Montezillo May 30 1821
In Answer to your kind favour of the 21st. I have had a very feeble Winter and am Still afflicted with paines and Imbecilities which render it very difficult to take the exercise necessary for my health.
J. Q.s Report must speak for itself. I am not a Judge of it: but Farrar who is, and who has read it with care Speaks well of it. If a Reviewer can be found in France or England to tear it to pieces and discover flaws in it they will be exhibited in all their deformity. At least it is a monument of Patience perseverance and Industry. But not greater than yours in your Translations of black letters & Dutch Records.
The Elliots are so hapy that you cannot wonder at a little temporary Indolence. William is married to Miss Bradford, Norton to one of the Daughters. Tickenor is soon to have another. I rejoice that they have all taken that good part which Shall not be taken away from them. I rejoice too that Men of Letters begin to be wise. The Litterati have been too inattentive to the main Chance. Nevertheless there is Some danger that Prosperity will make them too happy for hard Study. Wealth is a wonderful Slackener of the Nerves. Let him mount breaches who has ne’er a Groat.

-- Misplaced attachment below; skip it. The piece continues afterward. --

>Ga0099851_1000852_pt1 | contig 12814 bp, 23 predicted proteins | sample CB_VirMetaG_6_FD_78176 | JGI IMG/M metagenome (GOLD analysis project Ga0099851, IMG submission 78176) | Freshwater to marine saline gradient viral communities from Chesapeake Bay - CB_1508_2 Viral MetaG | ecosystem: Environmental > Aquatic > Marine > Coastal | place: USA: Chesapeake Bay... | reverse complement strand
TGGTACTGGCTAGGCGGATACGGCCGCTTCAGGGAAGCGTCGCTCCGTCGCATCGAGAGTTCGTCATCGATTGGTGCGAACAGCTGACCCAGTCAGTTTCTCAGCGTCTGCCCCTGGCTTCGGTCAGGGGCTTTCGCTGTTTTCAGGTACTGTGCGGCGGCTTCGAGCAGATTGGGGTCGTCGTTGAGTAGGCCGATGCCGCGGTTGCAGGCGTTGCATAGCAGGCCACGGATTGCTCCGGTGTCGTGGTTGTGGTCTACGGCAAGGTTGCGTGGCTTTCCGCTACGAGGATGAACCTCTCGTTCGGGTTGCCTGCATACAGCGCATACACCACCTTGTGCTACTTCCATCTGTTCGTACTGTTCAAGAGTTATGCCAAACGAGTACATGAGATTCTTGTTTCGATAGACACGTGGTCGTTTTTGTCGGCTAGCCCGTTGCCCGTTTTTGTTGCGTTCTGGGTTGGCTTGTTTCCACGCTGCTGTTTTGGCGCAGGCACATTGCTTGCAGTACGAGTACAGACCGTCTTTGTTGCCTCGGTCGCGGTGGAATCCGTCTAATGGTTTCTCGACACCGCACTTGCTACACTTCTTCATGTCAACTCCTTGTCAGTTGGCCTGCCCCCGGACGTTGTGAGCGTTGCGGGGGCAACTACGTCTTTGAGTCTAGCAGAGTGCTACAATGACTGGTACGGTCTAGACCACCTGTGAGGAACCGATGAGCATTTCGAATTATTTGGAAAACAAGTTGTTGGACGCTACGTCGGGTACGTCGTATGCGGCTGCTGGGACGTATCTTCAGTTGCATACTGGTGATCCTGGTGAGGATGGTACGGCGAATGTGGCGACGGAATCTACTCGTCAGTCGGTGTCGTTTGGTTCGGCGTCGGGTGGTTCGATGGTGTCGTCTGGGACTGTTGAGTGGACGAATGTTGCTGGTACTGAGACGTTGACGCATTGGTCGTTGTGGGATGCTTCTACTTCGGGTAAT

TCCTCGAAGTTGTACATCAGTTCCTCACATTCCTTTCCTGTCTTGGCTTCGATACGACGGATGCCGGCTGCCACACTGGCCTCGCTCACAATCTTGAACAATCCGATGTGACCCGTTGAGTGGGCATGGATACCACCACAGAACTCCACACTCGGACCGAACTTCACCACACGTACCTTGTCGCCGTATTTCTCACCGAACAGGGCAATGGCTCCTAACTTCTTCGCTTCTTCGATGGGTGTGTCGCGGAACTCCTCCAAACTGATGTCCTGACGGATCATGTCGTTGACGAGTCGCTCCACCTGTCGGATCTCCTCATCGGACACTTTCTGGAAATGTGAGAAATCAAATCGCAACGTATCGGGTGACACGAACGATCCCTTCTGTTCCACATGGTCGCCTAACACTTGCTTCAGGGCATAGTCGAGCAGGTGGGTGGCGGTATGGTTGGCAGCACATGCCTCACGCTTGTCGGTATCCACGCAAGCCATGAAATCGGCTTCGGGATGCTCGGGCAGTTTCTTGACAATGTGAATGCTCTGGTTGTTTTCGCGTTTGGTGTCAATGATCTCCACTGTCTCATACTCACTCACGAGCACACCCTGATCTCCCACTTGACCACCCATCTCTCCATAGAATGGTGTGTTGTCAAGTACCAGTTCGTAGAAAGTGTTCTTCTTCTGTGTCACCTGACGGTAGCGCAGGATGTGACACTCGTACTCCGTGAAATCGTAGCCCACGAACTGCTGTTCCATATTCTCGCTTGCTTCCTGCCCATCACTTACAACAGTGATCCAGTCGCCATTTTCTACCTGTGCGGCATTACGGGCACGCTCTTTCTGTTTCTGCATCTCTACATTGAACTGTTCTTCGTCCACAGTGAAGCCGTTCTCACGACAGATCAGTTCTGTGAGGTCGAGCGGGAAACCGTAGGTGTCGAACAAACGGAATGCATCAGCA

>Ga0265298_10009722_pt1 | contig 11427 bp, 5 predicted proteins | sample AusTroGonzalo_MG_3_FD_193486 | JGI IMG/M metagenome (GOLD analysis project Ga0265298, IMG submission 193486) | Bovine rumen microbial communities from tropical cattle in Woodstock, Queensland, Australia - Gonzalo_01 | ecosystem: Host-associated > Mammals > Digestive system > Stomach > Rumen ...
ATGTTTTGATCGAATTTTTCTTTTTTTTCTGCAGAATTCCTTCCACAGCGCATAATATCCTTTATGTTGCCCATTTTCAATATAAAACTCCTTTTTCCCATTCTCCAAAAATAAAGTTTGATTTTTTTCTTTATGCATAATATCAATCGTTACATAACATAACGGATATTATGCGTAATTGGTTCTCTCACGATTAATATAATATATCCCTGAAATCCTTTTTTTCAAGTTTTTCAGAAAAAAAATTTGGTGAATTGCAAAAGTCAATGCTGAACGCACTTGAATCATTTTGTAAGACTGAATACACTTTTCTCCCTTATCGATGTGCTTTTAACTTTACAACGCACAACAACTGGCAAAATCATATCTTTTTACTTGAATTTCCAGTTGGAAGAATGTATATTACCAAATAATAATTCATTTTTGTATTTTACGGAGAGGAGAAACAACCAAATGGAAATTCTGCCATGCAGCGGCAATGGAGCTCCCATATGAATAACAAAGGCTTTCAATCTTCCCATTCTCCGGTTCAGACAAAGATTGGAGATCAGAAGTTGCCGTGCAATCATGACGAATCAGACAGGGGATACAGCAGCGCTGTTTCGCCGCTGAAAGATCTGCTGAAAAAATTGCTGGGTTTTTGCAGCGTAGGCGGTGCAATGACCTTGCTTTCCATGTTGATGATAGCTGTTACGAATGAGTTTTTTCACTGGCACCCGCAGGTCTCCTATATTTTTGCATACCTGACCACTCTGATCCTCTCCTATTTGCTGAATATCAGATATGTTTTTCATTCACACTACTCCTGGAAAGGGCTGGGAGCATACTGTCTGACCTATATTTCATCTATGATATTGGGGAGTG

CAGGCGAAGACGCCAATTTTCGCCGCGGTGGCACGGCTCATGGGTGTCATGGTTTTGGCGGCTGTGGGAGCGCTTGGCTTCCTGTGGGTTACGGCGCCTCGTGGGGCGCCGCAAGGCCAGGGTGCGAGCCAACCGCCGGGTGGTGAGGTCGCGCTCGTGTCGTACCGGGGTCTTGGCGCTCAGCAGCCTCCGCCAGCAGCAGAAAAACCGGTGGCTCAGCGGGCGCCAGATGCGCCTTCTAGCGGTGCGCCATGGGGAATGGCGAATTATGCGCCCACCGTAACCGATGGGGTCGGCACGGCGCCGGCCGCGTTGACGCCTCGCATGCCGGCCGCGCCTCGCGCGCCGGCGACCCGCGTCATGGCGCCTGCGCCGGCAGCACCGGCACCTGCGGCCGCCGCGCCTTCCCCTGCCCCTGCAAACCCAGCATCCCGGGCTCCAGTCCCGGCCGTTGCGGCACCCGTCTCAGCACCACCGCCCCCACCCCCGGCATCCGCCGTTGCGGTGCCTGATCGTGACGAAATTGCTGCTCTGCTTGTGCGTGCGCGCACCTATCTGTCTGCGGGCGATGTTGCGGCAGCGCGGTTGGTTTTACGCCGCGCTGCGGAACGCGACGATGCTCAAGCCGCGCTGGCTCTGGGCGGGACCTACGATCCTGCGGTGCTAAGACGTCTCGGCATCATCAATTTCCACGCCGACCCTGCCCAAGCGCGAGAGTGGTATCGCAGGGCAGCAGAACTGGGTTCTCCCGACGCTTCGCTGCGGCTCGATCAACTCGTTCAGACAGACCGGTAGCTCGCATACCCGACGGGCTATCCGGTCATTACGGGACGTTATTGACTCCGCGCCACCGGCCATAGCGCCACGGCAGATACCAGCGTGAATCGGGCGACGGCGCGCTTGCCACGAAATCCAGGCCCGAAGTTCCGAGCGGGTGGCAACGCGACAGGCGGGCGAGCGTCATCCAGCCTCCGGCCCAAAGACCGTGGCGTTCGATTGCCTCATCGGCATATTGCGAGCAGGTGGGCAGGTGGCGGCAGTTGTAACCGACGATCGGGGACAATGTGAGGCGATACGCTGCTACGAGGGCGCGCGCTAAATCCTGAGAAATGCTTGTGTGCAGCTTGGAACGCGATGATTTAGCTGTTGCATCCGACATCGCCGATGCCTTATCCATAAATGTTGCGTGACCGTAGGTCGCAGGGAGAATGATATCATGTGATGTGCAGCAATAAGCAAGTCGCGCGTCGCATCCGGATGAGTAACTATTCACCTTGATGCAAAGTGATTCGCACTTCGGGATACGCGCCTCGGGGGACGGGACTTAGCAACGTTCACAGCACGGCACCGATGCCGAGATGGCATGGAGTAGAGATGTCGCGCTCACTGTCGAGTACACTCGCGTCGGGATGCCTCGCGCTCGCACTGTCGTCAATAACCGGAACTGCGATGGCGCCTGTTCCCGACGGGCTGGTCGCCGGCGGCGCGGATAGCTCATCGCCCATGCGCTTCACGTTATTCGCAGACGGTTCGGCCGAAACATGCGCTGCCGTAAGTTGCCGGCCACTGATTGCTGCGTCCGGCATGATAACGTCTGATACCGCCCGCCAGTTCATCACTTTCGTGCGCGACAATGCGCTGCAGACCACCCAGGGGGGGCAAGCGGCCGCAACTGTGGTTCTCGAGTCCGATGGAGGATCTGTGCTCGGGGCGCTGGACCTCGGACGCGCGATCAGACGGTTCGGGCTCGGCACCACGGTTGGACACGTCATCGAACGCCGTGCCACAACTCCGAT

Pray! What is your Vision of the Condition of Mankind for a Century to come? I See, or at least I fear a Succession of national and civil Wars in Europe. Oh! I hope not in America.
With this Simple question, as nature compells me to be penurious of Words, I must conclude with repeated Assurances of the Frienship of